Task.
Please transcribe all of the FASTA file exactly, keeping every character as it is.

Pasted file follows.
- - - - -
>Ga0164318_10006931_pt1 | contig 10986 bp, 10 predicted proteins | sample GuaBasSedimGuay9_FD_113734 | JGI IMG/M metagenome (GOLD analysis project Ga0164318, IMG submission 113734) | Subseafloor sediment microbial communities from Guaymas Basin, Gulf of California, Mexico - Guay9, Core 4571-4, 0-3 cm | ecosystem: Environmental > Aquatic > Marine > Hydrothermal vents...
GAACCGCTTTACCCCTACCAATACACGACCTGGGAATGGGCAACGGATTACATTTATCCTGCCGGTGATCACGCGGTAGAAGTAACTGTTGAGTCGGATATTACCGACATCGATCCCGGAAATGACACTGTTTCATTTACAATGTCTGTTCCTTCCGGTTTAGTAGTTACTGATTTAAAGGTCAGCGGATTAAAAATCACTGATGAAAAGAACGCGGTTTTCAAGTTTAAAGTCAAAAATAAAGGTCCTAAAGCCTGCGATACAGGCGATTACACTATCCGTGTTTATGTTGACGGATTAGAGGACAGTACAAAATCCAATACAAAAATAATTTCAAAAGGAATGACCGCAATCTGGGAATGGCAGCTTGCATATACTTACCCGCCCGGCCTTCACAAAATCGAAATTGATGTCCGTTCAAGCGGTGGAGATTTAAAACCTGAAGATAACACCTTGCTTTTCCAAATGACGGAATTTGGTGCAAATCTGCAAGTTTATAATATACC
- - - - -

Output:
>Ga0164318_10006931_pt1 | contig 10986 bp, 10 predicted proteins | sample GuaBasSedimGuay9_FD_113734 | JGI IMG/M metagenome (GOLD analysis project Ga0164318, IMG submission 113734) | Subseafloor sediment microbial communities from Guaymas Basin, Gulf of California, Mexico - Guay9, Core 4571-4, 0-3 cm | ecosystem: Environmental > Aquatic > Marine > Hydrothermal vents...
GAACCGCTTTACCCCTACCAATACACGACCTGGGAATGGGCAACGGATTACATTTATCCTGCCGGTGATCACGCGGTAGAAGTAACTGTTGAGTCGGATATTACCGACATCGATCCCGGAAATGACACTGTTTCATTTACAATGTCTGTTCCTTCCGGTTTAGTAGTTACTGATTTAAAGGTCAGCGGATTAAAAATCACTGATGAAAAGAACGCGGTTTTCAAGTTTAAAGTCAAAAATAAAGGTCCTAAAGCCTGCGATACAGGCGATTACACTATCCGTGTTTATGTTGACGGATTAGAGGACAGTACAAAATCCAATACAAAAATAATTTCAAAAGGAATGACCGCAATCTGGGAATGGCAGCTTGCATATACTTACCCGCCCGGCCTTCACAAAATCGAAATTGATGTCCGTTCAAGCGGTGGAGATTTAAAACCTGAAGATAACACCTTGCTTTTCCAAATGACGGAATTTGGTGCAAATCTGCAAGTTTATAATATACC